A world where logistics is a yesterday's problem. A Star-Trek post-scarcity meritocracy where people long live and prosper in perfect harmony.
So far, we have been looking at the Gospel through the 'lens' of different stories in the Bible that each shed light on a particular aspect or truth about it. The story of the bronze snake illustrated for us the idea of "looking to Jesus for salvation" ; the blood of the slain lamb on the doorposts on the night of the Passover introduced the idea of sacrfice, how we can be saved from a certain death by having someone else die in our place. And the story about Naaman and his leprosy? That story told us that the truth (and truth of the Gospel, in particular) can be and often is something quite different from what we expect.
In all this, we need to remember what the Gospel is really all about. What, or who, is the Gospel all about? It's all about Jesus. Remember: about the bronze snake, Jesus said: "As Moses lifted up the serpent in the wilderness, even so must the Son of Man be lifted up, that whoever believes in Him should not perish but have eternal life."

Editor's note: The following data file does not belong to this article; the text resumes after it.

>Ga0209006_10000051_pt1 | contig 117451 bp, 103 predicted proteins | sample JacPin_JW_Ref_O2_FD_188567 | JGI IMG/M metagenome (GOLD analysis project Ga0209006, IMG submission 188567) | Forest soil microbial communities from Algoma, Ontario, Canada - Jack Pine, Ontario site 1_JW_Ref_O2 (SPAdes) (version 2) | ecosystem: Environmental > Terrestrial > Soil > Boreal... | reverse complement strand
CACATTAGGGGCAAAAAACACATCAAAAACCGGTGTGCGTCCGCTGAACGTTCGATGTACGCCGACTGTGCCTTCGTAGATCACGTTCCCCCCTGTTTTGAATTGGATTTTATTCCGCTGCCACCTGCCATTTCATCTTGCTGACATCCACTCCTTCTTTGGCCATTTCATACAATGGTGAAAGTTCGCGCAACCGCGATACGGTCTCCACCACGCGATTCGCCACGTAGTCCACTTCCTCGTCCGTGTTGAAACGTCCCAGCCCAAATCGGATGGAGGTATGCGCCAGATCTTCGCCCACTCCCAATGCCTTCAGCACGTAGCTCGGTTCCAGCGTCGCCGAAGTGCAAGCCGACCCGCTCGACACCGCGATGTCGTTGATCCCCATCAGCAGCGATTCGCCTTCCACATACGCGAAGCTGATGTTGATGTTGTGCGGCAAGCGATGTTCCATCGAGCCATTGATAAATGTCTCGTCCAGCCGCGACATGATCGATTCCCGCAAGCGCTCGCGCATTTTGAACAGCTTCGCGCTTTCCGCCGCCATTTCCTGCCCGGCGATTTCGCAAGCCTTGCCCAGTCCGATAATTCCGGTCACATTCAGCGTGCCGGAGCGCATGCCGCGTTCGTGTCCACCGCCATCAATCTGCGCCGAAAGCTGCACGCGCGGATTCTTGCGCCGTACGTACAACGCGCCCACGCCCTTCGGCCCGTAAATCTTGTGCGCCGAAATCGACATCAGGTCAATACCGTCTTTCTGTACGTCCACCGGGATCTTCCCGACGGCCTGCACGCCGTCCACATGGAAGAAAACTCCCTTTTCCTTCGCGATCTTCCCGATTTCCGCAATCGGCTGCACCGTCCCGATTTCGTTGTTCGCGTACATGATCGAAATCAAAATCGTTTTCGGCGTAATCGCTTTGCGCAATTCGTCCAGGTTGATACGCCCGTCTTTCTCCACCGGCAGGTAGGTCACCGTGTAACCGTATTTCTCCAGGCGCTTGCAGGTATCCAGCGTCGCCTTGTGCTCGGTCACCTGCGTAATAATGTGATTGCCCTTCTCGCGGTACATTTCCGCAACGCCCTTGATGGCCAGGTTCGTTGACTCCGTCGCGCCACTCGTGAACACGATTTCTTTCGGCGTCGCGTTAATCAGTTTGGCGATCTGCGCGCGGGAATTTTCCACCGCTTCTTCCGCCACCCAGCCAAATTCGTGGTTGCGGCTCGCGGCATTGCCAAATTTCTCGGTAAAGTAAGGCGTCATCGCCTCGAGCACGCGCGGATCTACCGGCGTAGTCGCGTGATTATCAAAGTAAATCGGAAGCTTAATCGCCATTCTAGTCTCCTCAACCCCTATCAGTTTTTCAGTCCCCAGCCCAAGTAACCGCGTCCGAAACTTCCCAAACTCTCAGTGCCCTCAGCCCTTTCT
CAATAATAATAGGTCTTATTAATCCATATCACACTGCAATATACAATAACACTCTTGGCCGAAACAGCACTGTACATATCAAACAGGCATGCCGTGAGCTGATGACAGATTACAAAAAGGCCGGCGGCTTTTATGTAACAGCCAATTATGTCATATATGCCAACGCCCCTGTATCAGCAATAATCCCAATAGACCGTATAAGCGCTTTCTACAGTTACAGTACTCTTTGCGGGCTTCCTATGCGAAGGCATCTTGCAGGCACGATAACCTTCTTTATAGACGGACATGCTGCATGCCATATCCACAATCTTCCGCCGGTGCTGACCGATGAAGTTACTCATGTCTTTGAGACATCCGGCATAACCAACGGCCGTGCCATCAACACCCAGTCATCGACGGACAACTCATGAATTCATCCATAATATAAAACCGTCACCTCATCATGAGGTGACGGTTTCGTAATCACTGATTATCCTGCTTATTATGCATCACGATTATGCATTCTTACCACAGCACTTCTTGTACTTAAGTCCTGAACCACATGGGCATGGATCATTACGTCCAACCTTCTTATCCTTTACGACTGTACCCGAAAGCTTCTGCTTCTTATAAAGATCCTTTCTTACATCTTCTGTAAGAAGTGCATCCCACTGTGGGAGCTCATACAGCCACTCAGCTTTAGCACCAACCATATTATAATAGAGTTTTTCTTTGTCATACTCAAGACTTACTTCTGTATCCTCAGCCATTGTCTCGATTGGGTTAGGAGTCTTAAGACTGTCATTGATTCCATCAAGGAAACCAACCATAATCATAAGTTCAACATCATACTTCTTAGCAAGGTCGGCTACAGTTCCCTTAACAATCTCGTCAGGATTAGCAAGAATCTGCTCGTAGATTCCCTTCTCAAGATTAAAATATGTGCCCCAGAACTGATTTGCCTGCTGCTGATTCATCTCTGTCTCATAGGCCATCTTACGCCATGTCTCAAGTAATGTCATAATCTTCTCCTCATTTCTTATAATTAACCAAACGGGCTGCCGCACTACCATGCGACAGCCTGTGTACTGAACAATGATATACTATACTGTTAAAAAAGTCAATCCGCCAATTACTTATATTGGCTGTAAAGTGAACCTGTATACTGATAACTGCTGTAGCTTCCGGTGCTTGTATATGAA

Today we see the story of Naaman the Leper. We are told that Naaman was a commander of the army of the king of Syria, and a very powerful one at that. Now, picture yourself in Naaman's shoes for a moment. This man has almost all that he could ever wish for: power, in the form of his faithful soldiers under him; recognition and fame, as he was a great commander who brought many victories to Syria; wealth, because he clearly had more money than he could spend, as the commander of the army of a powerful nation; and a loving wife. Except, of course, he lacked one thing: he was a leper.